In New Hampshire, affordability remains an issue. A report last year from Manchester-based New Hampshire Housing said just 14 percent of the state’s housing units could be considered affordable. In Maine, the average renter earns $10.39 an hour. That income is far less than required for the state’s average two-bedroom apartment. To afford that, a renter would need to earn $16.71, according to a legislative working group.

Every year, the National Low Incoming Housing Coalition releases a report on housing affordability called, tellingly, “Out of Reach.” This year’s report, released earlier this month, said that nowhere in the country could a person earning the federal minimum wage ($7.25 an hour) afford a two-bedroom apartment, and only in 12 counties in the country (none of them in New England) could a worker earn the federal or state minimum wage and afford a one-bedroom apartment. The report said workers in Vermont, where the state minimum wage is $10, would need to work 69 hours a week to afford a modest, one-bedroom apartment in their state. That is not sustainable.

In fact, every New England state but Rhode Island appears in the list of 10 states with the highest discrepancy between the average workers’ wage, and the state’s housing wage, or the amount of money necessary to afford a one- or two-bedroom apartment at fair market rate.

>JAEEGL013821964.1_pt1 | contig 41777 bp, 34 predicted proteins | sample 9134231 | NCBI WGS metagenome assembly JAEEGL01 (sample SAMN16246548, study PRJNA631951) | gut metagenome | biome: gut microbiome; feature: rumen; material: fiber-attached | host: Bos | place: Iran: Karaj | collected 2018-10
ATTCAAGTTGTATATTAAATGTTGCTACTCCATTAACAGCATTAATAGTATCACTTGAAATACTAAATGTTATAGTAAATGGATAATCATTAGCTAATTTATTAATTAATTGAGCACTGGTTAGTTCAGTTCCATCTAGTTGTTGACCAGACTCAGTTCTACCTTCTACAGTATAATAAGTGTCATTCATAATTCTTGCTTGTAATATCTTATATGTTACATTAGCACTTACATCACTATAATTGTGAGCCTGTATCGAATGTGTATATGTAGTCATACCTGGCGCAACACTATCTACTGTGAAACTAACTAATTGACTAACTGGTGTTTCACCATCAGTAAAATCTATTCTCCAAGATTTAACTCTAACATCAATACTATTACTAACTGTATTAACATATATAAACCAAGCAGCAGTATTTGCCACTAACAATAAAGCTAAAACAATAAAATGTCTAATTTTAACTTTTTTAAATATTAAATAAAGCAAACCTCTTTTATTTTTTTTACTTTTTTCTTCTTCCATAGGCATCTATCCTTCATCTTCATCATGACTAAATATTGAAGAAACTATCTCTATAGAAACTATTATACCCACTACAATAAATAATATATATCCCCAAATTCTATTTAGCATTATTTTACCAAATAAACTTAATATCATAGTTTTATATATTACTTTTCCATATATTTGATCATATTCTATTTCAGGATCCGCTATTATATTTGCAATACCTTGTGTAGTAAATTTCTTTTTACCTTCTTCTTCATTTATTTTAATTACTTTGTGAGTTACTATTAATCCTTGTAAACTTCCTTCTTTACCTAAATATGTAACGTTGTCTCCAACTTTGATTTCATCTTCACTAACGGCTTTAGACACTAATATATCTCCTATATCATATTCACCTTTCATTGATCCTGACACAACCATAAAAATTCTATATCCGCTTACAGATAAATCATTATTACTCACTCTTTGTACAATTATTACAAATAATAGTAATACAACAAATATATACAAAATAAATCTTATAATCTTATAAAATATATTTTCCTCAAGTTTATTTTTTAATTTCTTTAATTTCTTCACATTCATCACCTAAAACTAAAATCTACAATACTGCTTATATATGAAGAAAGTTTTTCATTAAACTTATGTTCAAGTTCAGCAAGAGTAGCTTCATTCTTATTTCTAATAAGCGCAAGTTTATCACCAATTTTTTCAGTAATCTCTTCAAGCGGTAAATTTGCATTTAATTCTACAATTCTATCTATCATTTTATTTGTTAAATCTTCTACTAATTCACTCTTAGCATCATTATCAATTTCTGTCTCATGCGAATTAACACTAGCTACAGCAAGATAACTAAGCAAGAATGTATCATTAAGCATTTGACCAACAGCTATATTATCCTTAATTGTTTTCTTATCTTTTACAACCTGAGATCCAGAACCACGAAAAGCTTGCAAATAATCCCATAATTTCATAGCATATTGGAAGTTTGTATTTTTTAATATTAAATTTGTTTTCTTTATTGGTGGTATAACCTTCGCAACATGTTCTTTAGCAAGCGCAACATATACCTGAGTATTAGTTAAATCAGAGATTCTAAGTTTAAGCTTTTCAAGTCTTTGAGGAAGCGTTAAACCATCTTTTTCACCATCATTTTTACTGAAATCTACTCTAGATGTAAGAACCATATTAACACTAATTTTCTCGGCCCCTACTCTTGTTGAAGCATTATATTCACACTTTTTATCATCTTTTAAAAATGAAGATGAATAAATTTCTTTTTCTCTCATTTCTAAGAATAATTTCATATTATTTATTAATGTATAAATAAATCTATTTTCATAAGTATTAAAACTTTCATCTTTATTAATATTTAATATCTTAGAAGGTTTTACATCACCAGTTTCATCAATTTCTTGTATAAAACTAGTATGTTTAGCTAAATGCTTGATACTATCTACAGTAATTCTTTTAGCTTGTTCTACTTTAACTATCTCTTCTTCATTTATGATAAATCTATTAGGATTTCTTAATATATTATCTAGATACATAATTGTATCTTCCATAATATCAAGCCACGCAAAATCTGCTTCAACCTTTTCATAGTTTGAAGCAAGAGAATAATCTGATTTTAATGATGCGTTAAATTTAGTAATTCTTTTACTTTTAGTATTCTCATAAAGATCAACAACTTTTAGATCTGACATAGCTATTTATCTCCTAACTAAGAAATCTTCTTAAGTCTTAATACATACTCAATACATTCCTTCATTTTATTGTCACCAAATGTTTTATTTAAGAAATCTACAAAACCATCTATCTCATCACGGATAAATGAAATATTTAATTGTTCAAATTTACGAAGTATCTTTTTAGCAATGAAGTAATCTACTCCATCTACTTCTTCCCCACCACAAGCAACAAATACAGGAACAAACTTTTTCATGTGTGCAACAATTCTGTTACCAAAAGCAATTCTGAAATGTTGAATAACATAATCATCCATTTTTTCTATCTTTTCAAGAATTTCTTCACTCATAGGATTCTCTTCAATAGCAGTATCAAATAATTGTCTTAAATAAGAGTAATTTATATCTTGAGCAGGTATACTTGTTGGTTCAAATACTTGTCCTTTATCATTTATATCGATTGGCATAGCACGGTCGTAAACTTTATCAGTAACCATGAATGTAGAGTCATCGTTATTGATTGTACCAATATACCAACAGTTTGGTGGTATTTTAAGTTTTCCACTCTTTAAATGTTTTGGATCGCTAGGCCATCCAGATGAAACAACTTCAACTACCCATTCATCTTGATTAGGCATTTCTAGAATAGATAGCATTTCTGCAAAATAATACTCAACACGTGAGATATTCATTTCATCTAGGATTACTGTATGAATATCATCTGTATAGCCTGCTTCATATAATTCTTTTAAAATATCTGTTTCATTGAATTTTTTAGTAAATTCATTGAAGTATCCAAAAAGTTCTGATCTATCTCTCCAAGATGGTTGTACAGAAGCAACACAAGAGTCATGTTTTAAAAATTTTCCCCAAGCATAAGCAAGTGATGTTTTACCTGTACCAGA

The need remains great. For the last few years, Massachusetts has led the way. There, the affordable housing law, unlike Connecticut’s, includes a provision for units with three or more bedrooms. Nationwide, according to data compiled by Governing magazine in 2015, cities and towns lack larger, affordable apartments for families. The trend among developers is smaller units, often geared toward the growing older generation.

In February, Benjamin G. Blake, mayor of Milford, Connecticut, told that state’s legislative Housing Committee that the old 8-30g worked against older towns with older housing stock. That may well be. It seems that everyone had a story about unscrupulous developers taking advantage of the law. On her website, Rep. Kim Rose, D-Milford, vice chairwoman of the Housing Committee, called some developers “predatory.”

Connecticut maintains a housing appeals list — or a list of towns that have met their affordable housing goals, and a list of towns that haven’t. Scroll down the list and see if you find a pattern. From 2016, the towns that have more than 10 percent affordable housing among its housing stock include Hartford (38 percent), New Britain (30 percent), and Windham (29 percent). Keep scrolling and you’ll come to towns like Bethany (less than half of a percent), and Redding (even less than that).

To increase affordable homes, market watchers suggest adding more housing stock (to keep up with population growth), and more varied housing stock (to keep up with market needs). That means more density, and paying attention to walkability. That means looking at regulations and seeing where there are roadblocks to affordability. And that means, in the anticipated withdrawal of support from federal programs, a local investment in housing.

As Vermont Gov. Phil Scott (a Republican) said recently at an affordable housing development ribbon-cutting in Milton, “Supporting our downtowns and historic villages are some of the best investments we can make to grow the economy.”